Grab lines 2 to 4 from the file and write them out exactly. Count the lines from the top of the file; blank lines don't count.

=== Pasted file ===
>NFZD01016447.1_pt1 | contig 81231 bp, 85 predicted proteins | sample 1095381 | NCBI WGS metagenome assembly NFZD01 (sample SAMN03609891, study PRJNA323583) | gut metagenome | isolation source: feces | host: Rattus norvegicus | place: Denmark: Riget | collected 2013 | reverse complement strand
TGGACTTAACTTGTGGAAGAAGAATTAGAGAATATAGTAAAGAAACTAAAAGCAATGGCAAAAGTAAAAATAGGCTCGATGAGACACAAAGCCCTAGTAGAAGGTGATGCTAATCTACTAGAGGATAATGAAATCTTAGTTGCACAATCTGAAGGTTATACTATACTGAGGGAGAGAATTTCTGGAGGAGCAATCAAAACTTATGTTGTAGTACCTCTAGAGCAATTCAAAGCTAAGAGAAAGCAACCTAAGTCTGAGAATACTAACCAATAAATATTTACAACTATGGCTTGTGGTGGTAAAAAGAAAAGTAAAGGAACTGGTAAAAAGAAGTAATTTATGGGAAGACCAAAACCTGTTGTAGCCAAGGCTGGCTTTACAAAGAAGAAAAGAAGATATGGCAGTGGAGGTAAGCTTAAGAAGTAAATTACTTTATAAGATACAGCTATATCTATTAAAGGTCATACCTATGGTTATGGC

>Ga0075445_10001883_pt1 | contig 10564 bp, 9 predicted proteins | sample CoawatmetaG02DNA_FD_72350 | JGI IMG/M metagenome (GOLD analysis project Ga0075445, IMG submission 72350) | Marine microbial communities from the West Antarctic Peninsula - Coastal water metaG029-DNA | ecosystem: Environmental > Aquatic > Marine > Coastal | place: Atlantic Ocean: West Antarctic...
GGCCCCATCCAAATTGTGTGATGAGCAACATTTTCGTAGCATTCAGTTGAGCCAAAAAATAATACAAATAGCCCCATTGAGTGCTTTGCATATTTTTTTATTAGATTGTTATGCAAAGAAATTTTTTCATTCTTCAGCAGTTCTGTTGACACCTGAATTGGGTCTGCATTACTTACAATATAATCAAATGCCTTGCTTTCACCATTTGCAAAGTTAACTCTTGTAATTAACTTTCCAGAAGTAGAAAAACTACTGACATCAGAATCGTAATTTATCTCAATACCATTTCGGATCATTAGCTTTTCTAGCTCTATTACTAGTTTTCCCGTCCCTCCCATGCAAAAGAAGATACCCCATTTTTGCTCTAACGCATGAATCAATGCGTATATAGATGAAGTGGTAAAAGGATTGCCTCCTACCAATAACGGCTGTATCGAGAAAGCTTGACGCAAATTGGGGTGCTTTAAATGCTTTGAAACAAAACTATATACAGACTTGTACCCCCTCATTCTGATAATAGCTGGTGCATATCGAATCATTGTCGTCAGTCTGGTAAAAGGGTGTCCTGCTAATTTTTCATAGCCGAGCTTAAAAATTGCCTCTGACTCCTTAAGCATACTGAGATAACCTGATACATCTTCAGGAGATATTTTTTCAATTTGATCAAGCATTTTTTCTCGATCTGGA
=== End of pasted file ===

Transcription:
TGGACTTAACTTGTGGAAGAAGAATTAGAGAATATAGTAAAGAAACTAAAAGCAATGGCAAAAGTAAAAATAGGCTCGATGAGACACAAAGCCCTAGTAGAAGGTGATGCTAATCTACTAGAGGATAATGAAATCTTAGTTGCACAATCTGAAGGTTATACTATACTGAGGGAGAGAATTTCTGGAGGAGCAATCAAAACTTATGTTGTAGTACCTCTAGAGCAATTCAAAGCTAAGAGAAAGCAACCTAAGTCTGAGAATACTAACCAATAAATATTTACAACTATGGCTTGTGGTGGTAAAAAGAAAAGTAAAGGAACTGGTAAAAAGAAGTAATTTATGGGAAGACCAAAACCTGTTGTAGCCAAGGCTGGCTTTACAAAGAAGAAAAGAAGATATGGCAGTGGAGGTAAGCTTAAGAAGTAAATTACTTTATAAGATACAGCTATATCTATTAAAGGTCATACCTATGGTTATGGC

>Ga0075445_10001883_pt1 | contig 10564 bp, 9 predicted proteins | sample CoawatmetaG02DNA_FD_72350 | JGI IMG/M metagenome (GOLD analysis project Ga0075445, IMG submission 72350) | Marine microbial communities from the West Antarctic Peninsula - Coastal water metaG029-DNA | ecosystem: Environmental > Aquatic > Marine > Coastal | place: Atlantic Ocean: West Antarctic...
GGCCCCATCCAAATTGTGTGATGAGCAACATTTTCGTAGCATTCAGTTGAGCCAAAAAATAATACAAATAGCCCCATTGAGTGCTTTGCATATTTTTTTATTAGATTGTTATGCAAAGAAATTTTTTCATTCTTCAGCAGTTCTGTTGACACCTGAATTGGGTCTGCATTACTTACAATATAATCAAATGCCTTGCTTTCACCATTTGCAAAGTTAACTCTTGTAATTAACTTTCCAGAAGTAGAAAAACTACTGACATCAGAATCGTAATTTATCTCAATACCATTTCGGATCATTAGCTTTTCTAGCTCTATTACTAGTTTTCCCGTCCCTCCCATGCAAAAGAAGATACCCCATTTTTGCTCTAACGCATGAATCAATGCGTATATAGATGAAGTGGTAAAAGGATTGCCTCCTACCAATAACGGCTGTATCGAGAAAGCTTGACGCAAATTGGGGTGCTTTAAATGCTTTGAAACAAAACTATATACAGACTTGTACCCCCTCATTCTGATAATAGCTGGTGCATATCGAATCATTGTCGTCAGTCTGGTAAAAGGGTGTCCTGCTAATTTTTCATAGCCGAGCTTAAAAATTGCCTCTGACTCCTTAAGCATACTGAGATAACCTGATACATCTTCAGGAGATATTTTTTCAATTTGATCAAGCATTTTTTCTCGATCTGGA